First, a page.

Like most Giant Robo fans I was fed-up of waiting for a UK DVD release so I went ahead and imported the excellent boxset released by Media Blasters in the US. It’s not the most lavish of boxsets (a more eye-catching alternative is available which is encased in a scale model of the giant floating eye), but you should be able to pick it up for around £20 which includes all seven episodes and the Gin-rei special. Bargain.
For those of you unfamiliar with the series when it was originally released, Giant Robo is a story about...er...a Giant Robo. In actuality it’s roughly based on a manga by Mitsuteru Yokoyama (of Tetsujin 28 fame), although perhaps more famous as a live-action TV series which was released in the US as Johnny Sokko and his Flying Robot (no, really). And from what I can tell through second-hand info, thankfully this seven-part OVA bares little or no resemblance to it.
The story takes place in the near future, a world in which depleted natural resources have hastened the search for a practical renewable alternative. The solution was found in the Shizuma drive - a glass cylinder-like contraption named after its creator - which has completely taken over every other energy source from nuclear power right down to the batteries used in a torch. But the Shizuma drive holds a dark secret which could spell the end for mankind, and discredited Dr Von Vogler Image 1 of 5. Click to enlarge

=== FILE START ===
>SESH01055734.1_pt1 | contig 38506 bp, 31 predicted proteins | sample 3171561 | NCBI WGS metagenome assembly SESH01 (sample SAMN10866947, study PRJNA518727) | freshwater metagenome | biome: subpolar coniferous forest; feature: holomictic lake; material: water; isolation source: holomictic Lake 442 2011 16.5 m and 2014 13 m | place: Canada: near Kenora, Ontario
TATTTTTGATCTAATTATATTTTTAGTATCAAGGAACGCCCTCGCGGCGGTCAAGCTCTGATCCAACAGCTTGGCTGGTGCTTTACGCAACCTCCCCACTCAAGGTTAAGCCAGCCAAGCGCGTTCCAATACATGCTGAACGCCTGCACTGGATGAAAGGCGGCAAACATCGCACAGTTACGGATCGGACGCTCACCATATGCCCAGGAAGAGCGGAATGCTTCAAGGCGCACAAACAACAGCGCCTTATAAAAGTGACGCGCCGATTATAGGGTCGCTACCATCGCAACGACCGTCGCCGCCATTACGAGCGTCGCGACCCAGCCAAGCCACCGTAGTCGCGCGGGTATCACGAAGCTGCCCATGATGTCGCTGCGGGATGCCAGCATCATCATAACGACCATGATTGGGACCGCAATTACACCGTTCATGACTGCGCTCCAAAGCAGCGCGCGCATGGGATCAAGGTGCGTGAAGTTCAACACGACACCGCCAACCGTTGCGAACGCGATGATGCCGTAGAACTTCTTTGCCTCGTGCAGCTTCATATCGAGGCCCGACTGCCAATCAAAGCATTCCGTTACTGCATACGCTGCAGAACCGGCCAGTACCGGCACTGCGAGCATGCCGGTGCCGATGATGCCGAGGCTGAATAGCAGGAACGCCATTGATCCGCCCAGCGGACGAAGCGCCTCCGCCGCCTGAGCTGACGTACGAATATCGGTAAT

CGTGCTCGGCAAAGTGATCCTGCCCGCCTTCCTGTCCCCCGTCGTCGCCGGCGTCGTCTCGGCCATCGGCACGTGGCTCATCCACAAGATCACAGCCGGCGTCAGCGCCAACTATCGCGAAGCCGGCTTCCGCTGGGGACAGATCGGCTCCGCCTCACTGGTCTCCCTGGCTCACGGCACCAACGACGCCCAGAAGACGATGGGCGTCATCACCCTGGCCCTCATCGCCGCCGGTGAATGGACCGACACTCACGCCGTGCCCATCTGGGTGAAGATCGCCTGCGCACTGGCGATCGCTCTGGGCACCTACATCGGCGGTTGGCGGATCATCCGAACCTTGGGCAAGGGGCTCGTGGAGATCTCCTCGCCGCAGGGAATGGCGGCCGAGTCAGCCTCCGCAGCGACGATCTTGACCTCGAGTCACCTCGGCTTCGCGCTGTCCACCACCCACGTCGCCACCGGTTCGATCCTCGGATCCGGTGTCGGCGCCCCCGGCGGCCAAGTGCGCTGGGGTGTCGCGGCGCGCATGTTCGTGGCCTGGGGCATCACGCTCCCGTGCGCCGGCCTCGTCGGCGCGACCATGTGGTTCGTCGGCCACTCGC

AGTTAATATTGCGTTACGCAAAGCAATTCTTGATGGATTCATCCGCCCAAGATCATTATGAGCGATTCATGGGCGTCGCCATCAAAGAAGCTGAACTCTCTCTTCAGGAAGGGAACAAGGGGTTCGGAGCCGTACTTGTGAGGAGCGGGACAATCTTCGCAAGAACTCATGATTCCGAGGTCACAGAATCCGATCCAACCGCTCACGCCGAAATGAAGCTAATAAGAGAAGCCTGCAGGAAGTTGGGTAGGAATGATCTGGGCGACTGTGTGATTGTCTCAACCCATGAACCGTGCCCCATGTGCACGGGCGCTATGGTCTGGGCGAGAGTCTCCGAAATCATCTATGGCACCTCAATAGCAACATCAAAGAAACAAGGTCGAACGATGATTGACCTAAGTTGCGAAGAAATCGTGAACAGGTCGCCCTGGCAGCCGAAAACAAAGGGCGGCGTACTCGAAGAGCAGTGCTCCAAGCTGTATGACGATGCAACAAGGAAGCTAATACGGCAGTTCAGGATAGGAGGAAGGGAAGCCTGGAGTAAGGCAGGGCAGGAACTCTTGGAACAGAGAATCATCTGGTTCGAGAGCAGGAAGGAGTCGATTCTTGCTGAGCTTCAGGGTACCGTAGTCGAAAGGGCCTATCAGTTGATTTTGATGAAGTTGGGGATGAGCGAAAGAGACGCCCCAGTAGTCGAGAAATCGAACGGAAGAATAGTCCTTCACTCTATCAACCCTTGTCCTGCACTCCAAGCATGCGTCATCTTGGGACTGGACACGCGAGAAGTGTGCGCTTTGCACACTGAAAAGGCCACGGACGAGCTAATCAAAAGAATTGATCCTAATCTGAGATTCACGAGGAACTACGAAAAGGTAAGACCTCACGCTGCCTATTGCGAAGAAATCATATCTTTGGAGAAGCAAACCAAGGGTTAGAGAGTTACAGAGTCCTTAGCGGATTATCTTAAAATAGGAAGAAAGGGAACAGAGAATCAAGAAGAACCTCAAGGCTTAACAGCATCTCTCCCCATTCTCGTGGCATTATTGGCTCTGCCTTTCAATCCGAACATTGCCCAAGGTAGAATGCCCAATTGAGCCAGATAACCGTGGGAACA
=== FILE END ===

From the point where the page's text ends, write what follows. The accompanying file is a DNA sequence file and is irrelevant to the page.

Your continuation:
Image 1 of 5. Click to enlarge
Everything about Giant Robo is big and brash and without excuses. From the opening sequence in which a booming narrator initiates us in to this world of secret agents with super powers and evil geniuses hellbent on destroying the world, it’s hard not to fall head over heels with Giant Robo’s perfectly tuned sense of aesthetic. I’d go as far as to call it kitsch, but I think the correct term here is ‘retro’. The presentation, the music (which is a perfectly suited orchestral score), the characters and the stories - basically everything about Giant Robo from top to bottom - all pay dutiful homage to the series’ and its creator’s rich lineage in the genre. The designs of the robots, the characters and the world that surrounds them has been updated to conform to modern expectations, yet they never stray too far from their source and break the illusion that you’re watching an anime circa 1960. In other words, Giant Robo is the super robot show as it was in your mind’s eye, a perfect combination of the old without the disappointment of reality. Retro.
Giant Robo was one of the defining modern anime in this respect, and in all honesty there’s been little to better it yet. Mazinkaiser gave it a bloody good go and hit all the right buttons, but there’s just something about Giant Robo that sets it apart. The show’s story may seem suitably hackneyed on paper, but in practice there are enough subtleties in its execution and enough unexpected twists to ward off any niggling complacency. And the whole thing runs at such a pace that the normal plot holes and illogicalities associated with the genre go mostly unnoticed. In Image 2 of 5. Click to enlarge
Image 2 of 5. Click to enlarge